It was lucky we weren't any further east, as the crevasse dropped sharply and there were plenty of nasty bits to land on only a few steps away from where we were. Both Ross and I had nothing solid under us and I was pretty lucky I hadn't gone through the "ground" as well and wasn't really in much of a position to render any help other than pull the rods back up. Tim and Fraser had stopped a few yards back and weren't sure whether to keep coming or not. Ross had a heap of scratches, a couple bleeding, but was otherwise just stuck in the hole about 7 or 8 feet down and we had to work out how he could get back up without using the new hole he'd created to come back through.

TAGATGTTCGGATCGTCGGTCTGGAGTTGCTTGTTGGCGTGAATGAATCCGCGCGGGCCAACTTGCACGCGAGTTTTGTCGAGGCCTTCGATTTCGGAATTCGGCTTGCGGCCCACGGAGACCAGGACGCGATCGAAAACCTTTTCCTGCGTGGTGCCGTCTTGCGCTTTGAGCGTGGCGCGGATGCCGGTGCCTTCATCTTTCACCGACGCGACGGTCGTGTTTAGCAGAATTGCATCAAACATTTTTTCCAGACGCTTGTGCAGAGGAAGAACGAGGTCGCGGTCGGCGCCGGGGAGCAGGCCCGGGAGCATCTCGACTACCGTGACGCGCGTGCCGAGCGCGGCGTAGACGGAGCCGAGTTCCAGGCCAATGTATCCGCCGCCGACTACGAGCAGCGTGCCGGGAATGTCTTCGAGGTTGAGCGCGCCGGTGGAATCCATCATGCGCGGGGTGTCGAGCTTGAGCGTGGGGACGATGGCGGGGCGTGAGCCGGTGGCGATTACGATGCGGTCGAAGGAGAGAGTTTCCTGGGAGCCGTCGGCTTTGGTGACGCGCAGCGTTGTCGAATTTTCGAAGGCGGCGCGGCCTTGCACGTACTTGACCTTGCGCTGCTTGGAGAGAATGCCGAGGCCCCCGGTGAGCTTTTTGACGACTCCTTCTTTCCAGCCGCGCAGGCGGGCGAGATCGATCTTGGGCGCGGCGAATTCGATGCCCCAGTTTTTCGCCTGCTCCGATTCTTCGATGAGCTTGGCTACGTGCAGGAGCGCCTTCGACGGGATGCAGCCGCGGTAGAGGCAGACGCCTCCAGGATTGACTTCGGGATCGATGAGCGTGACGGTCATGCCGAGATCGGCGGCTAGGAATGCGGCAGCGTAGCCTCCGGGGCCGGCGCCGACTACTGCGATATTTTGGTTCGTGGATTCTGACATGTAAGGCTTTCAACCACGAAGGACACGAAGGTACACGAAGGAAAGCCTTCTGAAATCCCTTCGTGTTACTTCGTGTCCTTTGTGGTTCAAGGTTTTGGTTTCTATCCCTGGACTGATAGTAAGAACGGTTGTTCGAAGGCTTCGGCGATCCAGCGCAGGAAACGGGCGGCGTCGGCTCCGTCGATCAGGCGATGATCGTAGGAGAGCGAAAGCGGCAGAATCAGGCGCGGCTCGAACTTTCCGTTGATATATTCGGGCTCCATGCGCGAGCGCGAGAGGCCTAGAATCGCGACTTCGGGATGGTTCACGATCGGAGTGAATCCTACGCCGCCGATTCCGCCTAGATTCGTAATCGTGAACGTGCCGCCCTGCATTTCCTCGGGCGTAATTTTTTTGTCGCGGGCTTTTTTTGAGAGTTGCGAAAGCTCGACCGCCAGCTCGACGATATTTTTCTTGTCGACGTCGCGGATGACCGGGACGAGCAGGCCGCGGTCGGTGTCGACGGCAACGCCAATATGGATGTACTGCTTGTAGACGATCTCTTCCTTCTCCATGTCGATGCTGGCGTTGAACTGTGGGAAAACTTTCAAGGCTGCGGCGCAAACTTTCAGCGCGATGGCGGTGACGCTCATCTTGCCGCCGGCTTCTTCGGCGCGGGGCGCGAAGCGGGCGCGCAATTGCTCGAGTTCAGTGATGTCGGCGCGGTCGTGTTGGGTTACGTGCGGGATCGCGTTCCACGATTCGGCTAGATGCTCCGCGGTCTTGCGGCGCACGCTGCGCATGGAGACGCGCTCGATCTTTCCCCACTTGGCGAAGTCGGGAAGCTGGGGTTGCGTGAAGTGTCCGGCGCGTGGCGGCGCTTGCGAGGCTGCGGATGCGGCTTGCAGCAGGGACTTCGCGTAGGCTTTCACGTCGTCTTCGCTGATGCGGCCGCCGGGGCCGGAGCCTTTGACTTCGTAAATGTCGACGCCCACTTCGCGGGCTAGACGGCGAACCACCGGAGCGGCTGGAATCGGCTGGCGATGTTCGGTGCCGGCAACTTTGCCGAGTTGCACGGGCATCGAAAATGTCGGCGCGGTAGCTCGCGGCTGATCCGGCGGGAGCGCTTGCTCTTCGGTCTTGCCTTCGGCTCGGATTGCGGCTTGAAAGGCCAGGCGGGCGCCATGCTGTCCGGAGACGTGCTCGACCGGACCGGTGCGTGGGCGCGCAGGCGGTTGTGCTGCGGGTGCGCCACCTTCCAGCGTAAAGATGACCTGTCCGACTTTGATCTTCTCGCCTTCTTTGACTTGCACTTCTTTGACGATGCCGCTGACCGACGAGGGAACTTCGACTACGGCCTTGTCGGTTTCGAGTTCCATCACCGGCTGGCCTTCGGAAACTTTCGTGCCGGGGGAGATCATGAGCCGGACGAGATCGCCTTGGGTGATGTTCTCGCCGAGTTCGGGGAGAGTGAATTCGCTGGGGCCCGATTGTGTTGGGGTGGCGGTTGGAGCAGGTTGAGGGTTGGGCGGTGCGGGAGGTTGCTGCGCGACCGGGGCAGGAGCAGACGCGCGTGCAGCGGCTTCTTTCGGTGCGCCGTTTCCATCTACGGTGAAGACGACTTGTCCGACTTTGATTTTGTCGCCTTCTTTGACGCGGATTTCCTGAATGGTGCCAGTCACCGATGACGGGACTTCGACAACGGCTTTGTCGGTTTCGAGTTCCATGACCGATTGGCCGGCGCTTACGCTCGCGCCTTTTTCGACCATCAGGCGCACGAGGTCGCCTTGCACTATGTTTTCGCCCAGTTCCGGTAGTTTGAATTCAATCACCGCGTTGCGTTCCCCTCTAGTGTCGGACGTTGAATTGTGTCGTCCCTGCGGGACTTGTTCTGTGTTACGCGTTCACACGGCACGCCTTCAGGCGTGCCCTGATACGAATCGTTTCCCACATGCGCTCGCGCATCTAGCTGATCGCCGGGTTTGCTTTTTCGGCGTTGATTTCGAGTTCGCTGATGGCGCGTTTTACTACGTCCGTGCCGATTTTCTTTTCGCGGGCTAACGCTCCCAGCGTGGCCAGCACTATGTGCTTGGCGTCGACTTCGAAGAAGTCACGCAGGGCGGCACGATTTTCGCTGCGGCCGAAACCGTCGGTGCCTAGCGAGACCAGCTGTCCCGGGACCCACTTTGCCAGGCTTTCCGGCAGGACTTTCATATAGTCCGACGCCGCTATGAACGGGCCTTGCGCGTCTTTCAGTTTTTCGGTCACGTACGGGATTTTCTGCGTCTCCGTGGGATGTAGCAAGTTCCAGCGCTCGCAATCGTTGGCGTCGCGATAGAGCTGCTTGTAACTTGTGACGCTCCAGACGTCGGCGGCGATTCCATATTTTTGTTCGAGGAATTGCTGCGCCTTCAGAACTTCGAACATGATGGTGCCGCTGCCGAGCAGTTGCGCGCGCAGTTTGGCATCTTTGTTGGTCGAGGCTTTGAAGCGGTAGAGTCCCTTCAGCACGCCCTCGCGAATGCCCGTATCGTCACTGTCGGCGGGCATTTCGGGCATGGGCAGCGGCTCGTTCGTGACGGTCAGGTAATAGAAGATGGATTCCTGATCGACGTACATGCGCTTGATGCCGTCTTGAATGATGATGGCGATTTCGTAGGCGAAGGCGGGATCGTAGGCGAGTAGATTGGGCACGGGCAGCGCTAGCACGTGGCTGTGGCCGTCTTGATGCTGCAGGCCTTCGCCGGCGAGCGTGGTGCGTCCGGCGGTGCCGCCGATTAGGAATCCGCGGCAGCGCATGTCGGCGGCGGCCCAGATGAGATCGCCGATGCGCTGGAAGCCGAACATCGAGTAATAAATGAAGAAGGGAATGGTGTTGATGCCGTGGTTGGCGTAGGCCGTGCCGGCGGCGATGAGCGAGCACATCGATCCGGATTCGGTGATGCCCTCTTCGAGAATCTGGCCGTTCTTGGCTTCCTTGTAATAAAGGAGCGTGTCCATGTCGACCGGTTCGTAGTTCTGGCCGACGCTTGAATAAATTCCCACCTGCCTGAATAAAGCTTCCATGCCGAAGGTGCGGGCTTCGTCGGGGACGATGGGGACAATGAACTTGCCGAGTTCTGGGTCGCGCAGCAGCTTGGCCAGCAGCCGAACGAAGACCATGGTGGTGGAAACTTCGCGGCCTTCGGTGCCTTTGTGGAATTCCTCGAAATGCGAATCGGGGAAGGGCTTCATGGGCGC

It was still really dark, about 3/4's of an hour until sun up, so a bit of searching with the lights was needed to find Ross a way back up, but he managed to climb up the other side of the crevasse and was out. Of course when a "safe" accident happens- one that doesn't cause any serious injury, the natural thing for Aussies to do is laugh- and we did. In fact on recall, it was one of the funniest things ever- would have been a completely different story if it had happened a few yards to the left, as that probably would have done a decent type of injury, but luckily, he was OK. No mobile phones to call for help back in those days.